Wilson Daily Times, 3 September 1949.
In the 1940 census of Dunn, Averasboro township, Harnett County, North Carolina: widow Lula George, 60; her sons Wilbur, 22, and David, 14; granddaughter Cleo, 15; daughter Enice [sic], 29; and her son James D. George, 10. Eunice and James George reported that they lived in Wilson County in 1935.
Eunice George at left (I think) and James George, center.
Photo courtesy of Ancestry.com user Donald George.
Wilson Daily Times, 23 July 1949.
- Rountree Missionary Baptist Church
- Rev. H. Hoskin
Wilson Daily Times, 9 October 1941.
In the 1940 census of Wilson, Wilson County: Will Bullock, 67, driving dray, and wife Pearl, 49, cooking.
Per his death certificate, Will Bullock was a native of Edgecombe County. He was working as a railroad laborer at the time of his death (at age 67), and his body was returned to Wilson for burial.
- Niknois Swinson — Nokomis Swinson, 19, is listed in the 1940 census of Speights Bridge township, Greene County, with his mother Lula Swinson.
Wilson Daily Times, 9 September 1947.
Wilson Daily Times, 17 April 1940.
Sam Vick Elementary originally had no lunchroom. When it was finally built, it was staffed (and largely funded) by volunteers — women from the East Wilson community.
This 1940 help wanted ad specifically sought African-American men and women for jobs picking cotton.
Wilson Daily Times, 20 September 1940.
To prevent hoarding and to tamp down prices, the United States government mandated registration for sugar rations in the spring of 1942. Wilson established seven registration sites at schools around Wilson township — three white and four “colored.”
Wilson Daily Times, 2 May 1942.
Registration at Vick School and Sallie Barbour School essentially divided East Wilson into two zones, north and south of Vick Street.
I do not know the precise locations of Barnes School, west of the city (and not the present-day B.O. Barnes Elementary), or Lane School, east of the city.
1944 sugar ration coupon.
The 7 October 1933 edition of the Wilson Daily Times ran this advertisement for a Gala Mid-Nite Show at the Carolina Theatre featuring Moran & Mack, the Two Black Crows, and unidentified “all colored musical and dancing vaudeville acts.”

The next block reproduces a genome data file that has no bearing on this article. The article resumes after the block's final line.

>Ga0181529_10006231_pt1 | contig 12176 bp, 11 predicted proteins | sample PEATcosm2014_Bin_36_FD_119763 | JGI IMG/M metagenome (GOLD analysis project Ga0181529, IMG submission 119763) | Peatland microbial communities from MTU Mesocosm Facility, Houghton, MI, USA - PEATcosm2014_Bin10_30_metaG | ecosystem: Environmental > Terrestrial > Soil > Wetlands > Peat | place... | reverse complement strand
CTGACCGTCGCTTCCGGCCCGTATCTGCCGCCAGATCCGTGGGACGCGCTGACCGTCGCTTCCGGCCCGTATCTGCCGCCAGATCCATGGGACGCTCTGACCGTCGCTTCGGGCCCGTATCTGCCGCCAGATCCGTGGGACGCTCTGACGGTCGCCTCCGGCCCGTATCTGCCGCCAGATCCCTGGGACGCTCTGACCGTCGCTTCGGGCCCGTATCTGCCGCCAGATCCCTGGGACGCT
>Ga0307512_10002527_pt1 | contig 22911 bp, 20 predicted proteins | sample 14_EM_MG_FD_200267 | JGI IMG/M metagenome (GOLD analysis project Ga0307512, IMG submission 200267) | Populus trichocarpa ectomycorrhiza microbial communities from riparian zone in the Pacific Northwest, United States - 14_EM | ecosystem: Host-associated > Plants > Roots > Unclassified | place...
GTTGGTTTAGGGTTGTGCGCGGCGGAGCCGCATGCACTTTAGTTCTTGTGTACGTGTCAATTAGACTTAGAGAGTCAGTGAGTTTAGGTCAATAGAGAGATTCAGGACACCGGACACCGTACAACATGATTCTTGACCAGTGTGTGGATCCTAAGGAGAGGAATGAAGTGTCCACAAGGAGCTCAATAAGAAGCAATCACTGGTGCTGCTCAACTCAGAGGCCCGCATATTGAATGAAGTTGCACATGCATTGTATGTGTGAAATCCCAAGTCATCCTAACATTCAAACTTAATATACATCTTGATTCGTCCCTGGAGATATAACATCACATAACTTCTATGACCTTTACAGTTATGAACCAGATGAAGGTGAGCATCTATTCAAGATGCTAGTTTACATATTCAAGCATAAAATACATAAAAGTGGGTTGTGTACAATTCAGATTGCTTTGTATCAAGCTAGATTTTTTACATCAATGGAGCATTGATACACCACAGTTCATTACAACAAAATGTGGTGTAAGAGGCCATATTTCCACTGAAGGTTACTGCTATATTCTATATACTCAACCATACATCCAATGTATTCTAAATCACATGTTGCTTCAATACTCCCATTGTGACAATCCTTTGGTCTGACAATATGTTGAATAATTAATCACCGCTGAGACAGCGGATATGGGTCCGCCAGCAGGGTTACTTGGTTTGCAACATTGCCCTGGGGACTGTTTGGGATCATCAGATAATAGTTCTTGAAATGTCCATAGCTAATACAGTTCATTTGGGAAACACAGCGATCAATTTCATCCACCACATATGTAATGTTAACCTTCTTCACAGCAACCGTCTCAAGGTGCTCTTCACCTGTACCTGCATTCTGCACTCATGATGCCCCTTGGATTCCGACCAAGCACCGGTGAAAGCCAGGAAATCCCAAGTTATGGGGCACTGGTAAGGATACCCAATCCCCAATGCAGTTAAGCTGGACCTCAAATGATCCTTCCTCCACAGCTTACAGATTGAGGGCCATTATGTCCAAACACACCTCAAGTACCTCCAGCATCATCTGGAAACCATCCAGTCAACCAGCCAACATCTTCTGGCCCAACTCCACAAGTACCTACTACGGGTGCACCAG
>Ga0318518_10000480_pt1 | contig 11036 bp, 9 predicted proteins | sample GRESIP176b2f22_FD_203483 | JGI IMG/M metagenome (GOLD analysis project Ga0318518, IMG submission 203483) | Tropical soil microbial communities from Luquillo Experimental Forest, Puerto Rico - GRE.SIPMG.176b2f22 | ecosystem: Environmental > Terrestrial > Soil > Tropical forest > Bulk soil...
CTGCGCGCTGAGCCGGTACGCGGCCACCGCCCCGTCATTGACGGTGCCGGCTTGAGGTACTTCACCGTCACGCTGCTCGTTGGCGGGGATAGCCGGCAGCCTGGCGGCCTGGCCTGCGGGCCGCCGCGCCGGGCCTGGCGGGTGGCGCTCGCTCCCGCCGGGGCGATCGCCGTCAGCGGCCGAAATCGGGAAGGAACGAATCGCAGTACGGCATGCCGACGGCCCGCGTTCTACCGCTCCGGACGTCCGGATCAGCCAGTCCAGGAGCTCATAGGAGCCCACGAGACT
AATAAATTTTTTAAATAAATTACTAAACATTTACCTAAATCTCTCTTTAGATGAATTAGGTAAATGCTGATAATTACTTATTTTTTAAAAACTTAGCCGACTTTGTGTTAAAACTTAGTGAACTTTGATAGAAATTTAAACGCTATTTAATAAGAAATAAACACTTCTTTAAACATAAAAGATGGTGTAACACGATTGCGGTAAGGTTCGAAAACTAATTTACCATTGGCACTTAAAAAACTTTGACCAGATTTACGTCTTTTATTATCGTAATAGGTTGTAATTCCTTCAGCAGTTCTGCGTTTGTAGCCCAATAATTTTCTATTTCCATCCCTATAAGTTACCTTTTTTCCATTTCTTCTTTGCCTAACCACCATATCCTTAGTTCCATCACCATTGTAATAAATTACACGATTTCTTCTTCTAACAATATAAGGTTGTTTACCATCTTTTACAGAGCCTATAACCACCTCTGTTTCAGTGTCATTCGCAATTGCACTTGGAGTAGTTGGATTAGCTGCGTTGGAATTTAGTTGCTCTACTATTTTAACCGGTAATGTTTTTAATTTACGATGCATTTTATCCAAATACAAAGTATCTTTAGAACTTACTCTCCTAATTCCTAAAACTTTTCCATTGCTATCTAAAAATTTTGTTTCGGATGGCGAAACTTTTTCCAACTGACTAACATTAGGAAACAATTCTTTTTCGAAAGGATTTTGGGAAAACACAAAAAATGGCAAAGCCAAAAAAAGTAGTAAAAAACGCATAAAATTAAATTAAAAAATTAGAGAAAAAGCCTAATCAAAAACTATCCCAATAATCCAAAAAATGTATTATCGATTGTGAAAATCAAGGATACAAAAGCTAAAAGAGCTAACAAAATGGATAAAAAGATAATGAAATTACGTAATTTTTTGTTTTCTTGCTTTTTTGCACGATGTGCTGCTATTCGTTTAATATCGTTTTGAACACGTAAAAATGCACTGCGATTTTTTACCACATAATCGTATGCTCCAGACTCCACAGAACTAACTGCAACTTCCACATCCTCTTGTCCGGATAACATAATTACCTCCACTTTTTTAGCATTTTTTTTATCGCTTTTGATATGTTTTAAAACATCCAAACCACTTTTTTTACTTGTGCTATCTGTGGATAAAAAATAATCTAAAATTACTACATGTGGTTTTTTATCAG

The Carolina was a segregated theatre with seating for African-Americans available in its balcony. Moran & Mack were a famed blackface minstrel act. If you care to see a snippet of Hypnotized, here you are.
Wilson Daily Times, 19 March 1949.
In March 1949, the Ritz Theatre announced a run of the 1948 flick Killer Diller, featuring The Clark Brothers, Nat King Cole, Moms Mabley, Dusty Fletcher, Butterfly McQueen, the Andy Kirk Orchestra, and the Four Congaroos. Watch it here.
Hat tip to Steve Brown.
Wilson Daily Times, 10 November 1941.
- First Baptist Church
- Lealia Hilliard — in the 1940 census of Wilson, Wilson County: Lelia Hillard, 36, born in South Carolina, lived in Florence, S.C., in 1935, teacher at Lucama Grade School, and husband Rufus Hillard, 43, fireman at City of Wilson power plant.
- Margaret Bridgers — in the 1940 census of Wilson, Wilson County: furniture company truck driver Jessie Bridgers, 32; wife Margret, 27; and children Elizabeth, 6, Jessie Jr., 5, and twins Saul and Carl, 2.
- Elsie Hobbs — in the 1940 census of Wilson, Wilson County: at 1205 Atlantic Ave., rented for $12/month, Hadie, 39, and wife Elsie Hobb, 32, both of Wayne County. Hadie’s occupation was “sick”; Elsie was a cook at Coon High School.
- Mary Mitchell
- Rosa Sutton — in the 1940 census of Saratoga township, Wilson County: farmer Arthur Sutton, 29; wife Rosa, 26; and children James J., 7, Rosa Lee, 3, Sarah Jane, 1, and Ellen Gray, 3 months.
- Cora Parker — in the 1940 census of Wilson, Wilson County: James Parker, 25, Carolina Laundry employee; wife Lois, 19; mother Cora, 47, cook; and son William, 18 months.
- Nannie Barbour
- O.M. Royall — Ossie M. Royall.